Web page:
And then, on the afternoon of the penultimate day, our “noble silence” was broken; we were all allowed to speak for the first time. This was such a beautiful moment. We all had spent most of a week in total silence as we learnt and meditated alongside one another, passing each other on the grounds and eating side by side at every meal. And this was the first time we were able to communicate. The group embraced this moment wildly and enthusiastically. And as we dined together for the first time without silence, I remember thinking I’d not heard so many people laugh together like that for such a long time.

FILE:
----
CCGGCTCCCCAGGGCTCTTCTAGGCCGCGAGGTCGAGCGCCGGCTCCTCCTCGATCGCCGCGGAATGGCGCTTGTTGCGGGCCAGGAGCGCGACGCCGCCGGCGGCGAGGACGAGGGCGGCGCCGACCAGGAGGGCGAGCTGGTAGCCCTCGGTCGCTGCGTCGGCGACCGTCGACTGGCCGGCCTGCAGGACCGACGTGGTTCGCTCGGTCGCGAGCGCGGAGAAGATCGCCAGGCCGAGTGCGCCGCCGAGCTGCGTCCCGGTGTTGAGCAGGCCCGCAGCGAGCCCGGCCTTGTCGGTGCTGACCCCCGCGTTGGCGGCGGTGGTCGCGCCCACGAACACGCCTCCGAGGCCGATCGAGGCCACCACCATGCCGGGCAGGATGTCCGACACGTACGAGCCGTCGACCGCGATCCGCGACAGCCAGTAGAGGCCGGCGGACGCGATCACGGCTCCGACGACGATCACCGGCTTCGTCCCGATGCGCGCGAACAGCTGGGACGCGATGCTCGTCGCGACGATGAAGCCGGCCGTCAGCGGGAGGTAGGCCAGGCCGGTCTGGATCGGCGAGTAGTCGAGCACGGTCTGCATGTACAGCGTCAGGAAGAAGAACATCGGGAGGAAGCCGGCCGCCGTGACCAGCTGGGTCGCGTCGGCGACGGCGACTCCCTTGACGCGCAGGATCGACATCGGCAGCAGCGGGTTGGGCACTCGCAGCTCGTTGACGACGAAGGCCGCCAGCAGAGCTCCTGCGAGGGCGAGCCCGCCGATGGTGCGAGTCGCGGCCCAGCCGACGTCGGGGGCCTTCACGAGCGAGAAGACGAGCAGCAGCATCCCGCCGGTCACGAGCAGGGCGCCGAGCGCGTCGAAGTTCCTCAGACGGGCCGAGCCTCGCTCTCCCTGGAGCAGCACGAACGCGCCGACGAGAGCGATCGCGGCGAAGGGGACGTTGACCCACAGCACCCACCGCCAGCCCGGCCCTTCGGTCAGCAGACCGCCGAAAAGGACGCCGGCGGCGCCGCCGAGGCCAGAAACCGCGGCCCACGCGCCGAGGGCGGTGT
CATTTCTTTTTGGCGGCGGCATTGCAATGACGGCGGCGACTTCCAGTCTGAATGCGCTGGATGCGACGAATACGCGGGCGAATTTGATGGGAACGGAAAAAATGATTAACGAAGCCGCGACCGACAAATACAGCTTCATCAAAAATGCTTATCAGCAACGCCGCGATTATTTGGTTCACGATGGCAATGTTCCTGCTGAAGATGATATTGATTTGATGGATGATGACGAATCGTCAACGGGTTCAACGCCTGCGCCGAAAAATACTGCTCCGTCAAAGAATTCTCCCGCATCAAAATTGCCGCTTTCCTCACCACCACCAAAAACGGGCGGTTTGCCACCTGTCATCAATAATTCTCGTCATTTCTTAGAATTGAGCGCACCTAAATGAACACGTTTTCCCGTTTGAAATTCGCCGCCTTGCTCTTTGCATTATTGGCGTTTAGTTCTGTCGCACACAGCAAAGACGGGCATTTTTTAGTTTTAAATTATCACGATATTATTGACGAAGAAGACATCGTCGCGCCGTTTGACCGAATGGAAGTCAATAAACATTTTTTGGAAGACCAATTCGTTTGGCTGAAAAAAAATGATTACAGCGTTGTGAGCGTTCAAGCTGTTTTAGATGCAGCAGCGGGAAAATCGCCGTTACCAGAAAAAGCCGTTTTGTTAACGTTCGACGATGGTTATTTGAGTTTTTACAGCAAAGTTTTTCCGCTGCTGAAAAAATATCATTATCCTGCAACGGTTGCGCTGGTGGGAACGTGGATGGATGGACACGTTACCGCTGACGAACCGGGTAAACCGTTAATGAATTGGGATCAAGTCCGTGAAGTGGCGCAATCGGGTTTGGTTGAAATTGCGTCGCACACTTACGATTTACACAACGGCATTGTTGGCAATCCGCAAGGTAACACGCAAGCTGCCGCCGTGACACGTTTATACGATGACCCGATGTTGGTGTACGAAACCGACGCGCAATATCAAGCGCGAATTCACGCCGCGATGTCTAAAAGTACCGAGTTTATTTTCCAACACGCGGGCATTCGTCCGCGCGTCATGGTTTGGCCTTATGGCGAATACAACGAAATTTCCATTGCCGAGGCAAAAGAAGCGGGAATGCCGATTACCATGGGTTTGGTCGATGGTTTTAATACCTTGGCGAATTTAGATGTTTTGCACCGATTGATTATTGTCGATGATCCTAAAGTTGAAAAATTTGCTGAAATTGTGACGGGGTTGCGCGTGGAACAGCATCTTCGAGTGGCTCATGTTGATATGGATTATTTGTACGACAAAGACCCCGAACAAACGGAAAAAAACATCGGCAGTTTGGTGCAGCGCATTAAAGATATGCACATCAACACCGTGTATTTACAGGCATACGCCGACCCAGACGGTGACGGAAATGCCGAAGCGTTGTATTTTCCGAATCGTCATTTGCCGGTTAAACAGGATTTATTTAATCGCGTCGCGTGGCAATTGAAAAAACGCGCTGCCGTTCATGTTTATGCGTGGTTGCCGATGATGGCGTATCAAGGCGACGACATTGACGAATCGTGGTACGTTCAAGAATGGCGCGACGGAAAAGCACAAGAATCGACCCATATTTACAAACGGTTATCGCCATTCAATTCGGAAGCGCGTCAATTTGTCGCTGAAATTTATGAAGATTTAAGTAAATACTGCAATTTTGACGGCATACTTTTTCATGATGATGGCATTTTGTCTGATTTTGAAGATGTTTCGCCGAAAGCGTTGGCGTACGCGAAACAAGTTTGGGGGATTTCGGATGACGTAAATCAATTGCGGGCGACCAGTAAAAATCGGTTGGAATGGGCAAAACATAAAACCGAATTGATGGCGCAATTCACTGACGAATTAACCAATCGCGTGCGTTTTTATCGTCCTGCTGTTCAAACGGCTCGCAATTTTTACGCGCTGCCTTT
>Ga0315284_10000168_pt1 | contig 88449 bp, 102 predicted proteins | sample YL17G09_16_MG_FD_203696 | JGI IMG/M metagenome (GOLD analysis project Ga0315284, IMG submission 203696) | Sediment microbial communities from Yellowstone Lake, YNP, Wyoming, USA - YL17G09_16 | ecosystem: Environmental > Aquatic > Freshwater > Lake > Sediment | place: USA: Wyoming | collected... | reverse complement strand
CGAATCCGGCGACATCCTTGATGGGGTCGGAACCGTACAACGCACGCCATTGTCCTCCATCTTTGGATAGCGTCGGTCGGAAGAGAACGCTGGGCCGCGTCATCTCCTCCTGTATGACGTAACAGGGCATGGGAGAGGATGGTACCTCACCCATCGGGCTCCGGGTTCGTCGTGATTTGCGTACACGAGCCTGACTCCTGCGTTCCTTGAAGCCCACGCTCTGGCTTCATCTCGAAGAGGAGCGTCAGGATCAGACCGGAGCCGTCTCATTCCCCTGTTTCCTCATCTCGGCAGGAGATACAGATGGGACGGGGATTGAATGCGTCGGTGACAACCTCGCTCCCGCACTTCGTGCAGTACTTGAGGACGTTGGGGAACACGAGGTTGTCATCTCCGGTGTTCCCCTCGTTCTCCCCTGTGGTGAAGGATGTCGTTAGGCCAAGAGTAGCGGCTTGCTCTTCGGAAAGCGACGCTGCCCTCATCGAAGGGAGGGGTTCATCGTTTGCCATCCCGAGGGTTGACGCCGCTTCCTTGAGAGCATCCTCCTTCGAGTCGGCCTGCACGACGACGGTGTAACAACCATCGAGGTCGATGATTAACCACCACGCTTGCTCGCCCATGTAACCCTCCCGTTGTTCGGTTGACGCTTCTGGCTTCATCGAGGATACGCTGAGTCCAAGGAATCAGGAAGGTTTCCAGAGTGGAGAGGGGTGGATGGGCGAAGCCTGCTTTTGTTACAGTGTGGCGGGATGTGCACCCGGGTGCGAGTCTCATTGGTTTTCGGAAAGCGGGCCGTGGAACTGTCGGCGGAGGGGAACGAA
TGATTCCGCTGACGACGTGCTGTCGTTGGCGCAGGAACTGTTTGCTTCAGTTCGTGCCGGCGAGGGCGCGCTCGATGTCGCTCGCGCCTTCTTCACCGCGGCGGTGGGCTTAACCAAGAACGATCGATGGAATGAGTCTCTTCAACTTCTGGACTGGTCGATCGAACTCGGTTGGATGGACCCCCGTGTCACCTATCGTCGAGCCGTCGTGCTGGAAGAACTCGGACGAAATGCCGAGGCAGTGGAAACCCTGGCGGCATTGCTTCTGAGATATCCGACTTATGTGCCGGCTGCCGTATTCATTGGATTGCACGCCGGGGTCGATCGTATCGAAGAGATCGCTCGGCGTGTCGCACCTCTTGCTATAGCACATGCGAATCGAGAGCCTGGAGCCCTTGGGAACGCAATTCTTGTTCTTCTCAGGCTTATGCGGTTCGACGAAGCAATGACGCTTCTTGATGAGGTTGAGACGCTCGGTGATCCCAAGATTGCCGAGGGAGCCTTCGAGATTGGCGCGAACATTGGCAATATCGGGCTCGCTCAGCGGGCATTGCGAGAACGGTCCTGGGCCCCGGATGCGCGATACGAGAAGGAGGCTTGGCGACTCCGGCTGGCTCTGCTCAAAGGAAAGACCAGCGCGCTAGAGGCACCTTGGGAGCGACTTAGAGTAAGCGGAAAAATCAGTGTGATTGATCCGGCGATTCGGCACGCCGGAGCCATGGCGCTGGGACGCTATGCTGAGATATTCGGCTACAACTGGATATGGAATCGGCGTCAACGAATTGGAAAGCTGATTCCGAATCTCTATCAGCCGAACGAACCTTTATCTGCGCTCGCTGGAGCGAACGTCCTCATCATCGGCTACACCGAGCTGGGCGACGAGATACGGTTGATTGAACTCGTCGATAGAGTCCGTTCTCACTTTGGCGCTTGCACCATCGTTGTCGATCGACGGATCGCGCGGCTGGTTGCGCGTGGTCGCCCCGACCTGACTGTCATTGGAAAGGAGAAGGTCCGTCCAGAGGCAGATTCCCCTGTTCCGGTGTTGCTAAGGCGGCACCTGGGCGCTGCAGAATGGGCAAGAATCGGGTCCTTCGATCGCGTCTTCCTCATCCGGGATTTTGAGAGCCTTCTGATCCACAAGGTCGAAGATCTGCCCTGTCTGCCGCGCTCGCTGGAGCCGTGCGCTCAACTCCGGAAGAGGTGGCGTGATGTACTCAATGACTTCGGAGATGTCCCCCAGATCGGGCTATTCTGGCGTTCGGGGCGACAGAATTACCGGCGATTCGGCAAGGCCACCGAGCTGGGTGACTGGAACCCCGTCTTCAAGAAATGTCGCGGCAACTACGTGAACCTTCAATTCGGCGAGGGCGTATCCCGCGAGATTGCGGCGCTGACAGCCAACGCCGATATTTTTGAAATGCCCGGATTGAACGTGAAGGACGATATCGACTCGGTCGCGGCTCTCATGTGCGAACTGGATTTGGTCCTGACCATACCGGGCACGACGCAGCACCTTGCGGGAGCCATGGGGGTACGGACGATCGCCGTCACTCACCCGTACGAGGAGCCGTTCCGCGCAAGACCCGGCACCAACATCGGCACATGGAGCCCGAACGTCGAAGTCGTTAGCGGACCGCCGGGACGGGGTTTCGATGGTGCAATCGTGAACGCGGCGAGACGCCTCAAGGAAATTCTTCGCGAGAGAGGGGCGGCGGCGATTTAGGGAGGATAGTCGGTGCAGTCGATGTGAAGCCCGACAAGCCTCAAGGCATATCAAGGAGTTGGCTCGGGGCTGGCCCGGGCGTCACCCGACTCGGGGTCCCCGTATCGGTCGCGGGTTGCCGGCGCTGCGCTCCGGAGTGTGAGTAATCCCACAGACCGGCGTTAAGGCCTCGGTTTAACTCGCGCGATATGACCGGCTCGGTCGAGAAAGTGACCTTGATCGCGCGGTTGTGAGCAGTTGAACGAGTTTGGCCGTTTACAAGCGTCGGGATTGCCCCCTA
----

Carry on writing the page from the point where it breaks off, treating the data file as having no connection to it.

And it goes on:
Learning to Love

Aside from living in a terribly haunted house as a six-year-old, I had my first real spiritual experience 20 years ago during a deep, guided meditation with an excellent and kind woman named Amanda. During this session, she invited me into my inner self, where I eventually met a character I learned was my “Higher Self”. For the laymen, this is our higher consciousness.

Amanda suggested I ask him something, so in my mind, I blurted out the words, “Why am I here?” I will never forget his response for as long as I live. He simply said, “You are here to learn to love.” As obvious as this instruction might sound to some, it was a most profound moment for me. Notwithstanding the fact I’d never before meditated, I had no idea what a Higher Self was. And whilst technically talking to myself, I wasn’t actually talking to myself.

If I had known then that I was having a lucid and unfettered conversation with my consciousness, my life would have been very different. But then, I would not have learnt the perfectly painful lessons which led me to this here and now.